In early 2003, I was among a hundred or so journalists in the Middle East who would every day engage in reportorial Q&A sessions at the U. S. Central Command (Forward) media center.
The briefings took place in a million-dollar “media briefing warehouse” constructed on Camp As Saliyah, a desert military base outside Doha, Qatar.
At the time — and even on reconsideration — it was a surreal exercise. Rather than being progress reports from the senior headquarters closest to fighting in nearby Iraq, the briefings devolved into embarrassingly simplistic presentations of talking points originating in Washington. While ostensibly run by a group of respected military public affairs officers, the Doha effort was truly marshaled by a handful of political appointees.
Michael Wolff of New York Magazine etched definitive sketches in this article describing the sterile setting in which we tried, with little success, to obtain substantive information useful to our news audiences during the first weeks of the Iraq war. In this column, he described the uproar that followed his exchange at one of those briefings with Army Brigadier General Vince Brooks. Brooks — and others presenting from the center’s $100,000 video monitor-and-CentCom-logo-festooned stage — were offering little information about ongoing savage battle, but did have a dubious story for us about the rescue of Army Private Jessica Lynch, and lots of photos of Iraqi children offering “thumbs up.”
From the transcript:
General Brooks: “Please, in the center.”
Michael Wolff: “I’m Michael Wolff from New York Magazine. I mean no disrespect by this question, but I want to ask about the value proposition of these briefings. We’re no longer being briefed by senior-most officers. To the extent that we get information, it’s largely information already released by the Pentagon. You may know that ABC has sent its senior correspondent home. So I guess my question is, why should we stay? What’s the value to us for what we learn at this million-dollar press center?” (Applause.)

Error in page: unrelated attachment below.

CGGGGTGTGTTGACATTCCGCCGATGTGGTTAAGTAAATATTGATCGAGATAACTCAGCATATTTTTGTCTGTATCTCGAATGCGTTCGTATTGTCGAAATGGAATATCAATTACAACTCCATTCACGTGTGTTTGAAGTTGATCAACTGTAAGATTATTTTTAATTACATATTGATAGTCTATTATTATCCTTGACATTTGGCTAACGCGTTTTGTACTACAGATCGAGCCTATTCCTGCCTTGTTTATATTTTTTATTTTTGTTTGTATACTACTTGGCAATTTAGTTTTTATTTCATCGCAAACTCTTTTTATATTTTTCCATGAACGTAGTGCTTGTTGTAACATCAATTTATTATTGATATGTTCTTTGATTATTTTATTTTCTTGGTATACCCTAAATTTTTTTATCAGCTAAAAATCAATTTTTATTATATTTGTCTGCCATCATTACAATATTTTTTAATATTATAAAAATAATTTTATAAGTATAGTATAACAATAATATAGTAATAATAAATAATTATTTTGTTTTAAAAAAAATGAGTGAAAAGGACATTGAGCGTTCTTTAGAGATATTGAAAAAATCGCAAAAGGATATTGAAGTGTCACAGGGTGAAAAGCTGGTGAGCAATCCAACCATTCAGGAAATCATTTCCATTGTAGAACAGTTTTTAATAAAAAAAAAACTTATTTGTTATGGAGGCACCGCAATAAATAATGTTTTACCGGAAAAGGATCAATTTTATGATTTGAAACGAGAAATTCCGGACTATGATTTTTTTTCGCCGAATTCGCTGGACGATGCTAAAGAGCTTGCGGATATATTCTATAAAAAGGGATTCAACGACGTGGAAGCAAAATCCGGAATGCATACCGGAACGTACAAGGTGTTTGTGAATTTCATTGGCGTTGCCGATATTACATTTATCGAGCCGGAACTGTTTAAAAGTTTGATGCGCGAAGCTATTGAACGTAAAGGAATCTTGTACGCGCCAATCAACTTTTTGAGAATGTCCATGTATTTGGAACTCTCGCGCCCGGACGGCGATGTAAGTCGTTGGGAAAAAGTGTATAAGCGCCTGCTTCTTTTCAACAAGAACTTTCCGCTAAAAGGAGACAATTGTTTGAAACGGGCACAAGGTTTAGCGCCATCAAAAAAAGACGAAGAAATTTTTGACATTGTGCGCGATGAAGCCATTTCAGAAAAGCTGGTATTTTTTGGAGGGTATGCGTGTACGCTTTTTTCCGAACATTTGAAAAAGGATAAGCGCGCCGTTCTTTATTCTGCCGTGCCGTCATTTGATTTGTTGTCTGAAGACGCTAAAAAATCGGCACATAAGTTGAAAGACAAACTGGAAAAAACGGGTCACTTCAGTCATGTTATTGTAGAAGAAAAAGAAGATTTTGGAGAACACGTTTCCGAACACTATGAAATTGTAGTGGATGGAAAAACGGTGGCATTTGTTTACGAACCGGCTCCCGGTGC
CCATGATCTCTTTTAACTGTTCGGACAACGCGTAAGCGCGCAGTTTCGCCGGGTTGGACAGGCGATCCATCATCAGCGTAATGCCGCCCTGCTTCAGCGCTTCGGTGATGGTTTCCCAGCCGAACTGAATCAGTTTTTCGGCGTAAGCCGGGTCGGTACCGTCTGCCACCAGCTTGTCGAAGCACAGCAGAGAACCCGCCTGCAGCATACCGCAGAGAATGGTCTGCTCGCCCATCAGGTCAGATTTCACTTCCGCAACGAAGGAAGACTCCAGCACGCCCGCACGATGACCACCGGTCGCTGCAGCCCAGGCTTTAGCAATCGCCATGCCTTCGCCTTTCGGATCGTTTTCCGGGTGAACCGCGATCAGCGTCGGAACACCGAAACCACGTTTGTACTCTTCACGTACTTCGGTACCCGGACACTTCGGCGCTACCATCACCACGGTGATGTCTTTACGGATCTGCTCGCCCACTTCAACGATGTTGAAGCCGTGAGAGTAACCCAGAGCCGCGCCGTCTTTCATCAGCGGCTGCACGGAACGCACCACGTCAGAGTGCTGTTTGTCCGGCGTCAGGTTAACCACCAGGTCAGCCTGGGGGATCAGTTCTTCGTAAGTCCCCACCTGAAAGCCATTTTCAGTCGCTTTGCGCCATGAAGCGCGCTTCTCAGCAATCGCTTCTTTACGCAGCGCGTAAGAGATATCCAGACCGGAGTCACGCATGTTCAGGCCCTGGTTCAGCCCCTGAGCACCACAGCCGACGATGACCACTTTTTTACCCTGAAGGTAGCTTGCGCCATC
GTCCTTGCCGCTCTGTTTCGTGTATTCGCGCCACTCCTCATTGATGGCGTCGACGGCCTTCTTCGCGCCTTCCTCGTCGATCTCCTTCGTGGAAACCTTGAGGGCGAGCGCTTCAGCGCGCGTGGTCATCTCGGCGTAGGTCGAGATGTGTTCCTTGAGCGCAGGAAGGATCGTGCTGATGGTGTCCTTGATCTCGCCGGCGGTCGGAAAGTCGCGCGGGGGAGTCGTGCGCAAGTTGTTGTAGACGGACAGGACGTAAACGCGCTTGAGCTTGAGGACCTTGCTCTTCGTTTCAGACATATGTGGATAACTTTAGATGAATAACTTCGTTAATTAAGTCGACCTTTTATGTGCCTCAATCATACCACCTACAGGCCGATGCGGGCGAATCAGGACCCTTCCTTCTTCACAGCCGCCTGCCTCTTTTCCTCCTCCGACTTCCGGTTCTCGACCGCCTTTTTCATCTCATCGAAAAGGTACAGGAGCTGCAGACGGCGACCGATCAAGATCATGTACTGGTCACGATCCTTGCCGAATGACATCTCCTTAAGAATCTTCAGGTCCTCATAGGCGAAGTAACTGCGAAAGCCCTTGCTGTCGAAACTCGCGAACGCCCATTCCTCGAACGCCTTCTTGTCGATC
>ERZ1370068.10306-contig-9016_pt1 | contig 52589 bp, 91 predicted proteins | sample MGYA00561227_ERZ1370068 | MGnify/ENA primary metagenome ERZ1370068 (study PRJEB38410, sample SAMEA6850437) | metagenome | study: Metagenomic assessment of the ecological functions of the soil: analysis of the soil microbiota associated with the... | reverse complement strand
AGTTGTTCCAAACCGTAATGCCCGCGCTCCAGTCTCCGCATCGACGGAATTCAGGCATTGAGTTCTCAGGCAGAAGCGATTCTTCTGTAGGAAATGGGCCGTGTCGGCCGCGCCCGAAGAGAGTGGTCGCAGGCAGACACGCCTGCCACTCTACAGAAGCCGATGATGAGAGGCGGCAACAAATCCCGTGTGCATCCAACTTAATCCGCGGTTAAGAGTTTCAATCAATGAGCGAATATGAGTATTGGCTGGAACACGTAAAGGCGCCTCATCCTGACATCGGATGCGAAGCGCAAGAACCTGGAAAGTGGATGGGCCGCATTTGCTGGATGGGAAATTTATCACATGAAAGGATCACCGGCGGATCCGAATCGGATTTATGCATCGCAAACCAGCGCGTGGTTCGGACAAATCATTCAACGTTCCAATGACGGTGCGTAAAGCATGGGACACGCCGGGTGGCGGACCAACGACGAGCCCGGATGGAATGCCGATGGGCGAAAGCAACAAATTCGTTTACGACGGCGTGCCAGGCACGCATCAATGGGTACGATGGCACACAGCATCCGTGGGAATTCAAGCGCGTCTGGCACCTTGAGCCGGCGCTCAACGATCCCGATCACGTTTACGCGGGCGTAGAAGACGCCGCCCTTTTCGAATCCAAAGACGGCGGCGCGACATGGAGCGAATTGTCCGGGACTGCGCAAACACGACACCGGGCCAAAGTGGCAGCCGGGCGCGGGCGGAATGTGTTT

Over time, expectations scaled back to the point that my goal became simply to try to ask good questions — hoping they, irrespective of official answer, might prompt listener and viewer thinking about the project of concentrated violence being launched by the U. S.
Did I succeed?
In his book Operation Iraqi Freedom: What Went Right, What Went Wrong, and Why, retired U. S. Air Force Colonel Walter J. Boyne credited a query of mine on March 31, 2003. By that twelfth day of the U. S. ground attack toward Baghdad, life in many Iraqi towns through which Americans had fought was in disarray. “The most incisive question of the day,” Boyle wrote, “was from Chas Henry of WTOP Radio, who asked if there was ever a competition between humanitarian and military tactical supplies in the flow of material into Iraq. The answer was that military tactical supplies would necessarily have priority until the conflict was over.”
Click here to see and hear a few of my questions.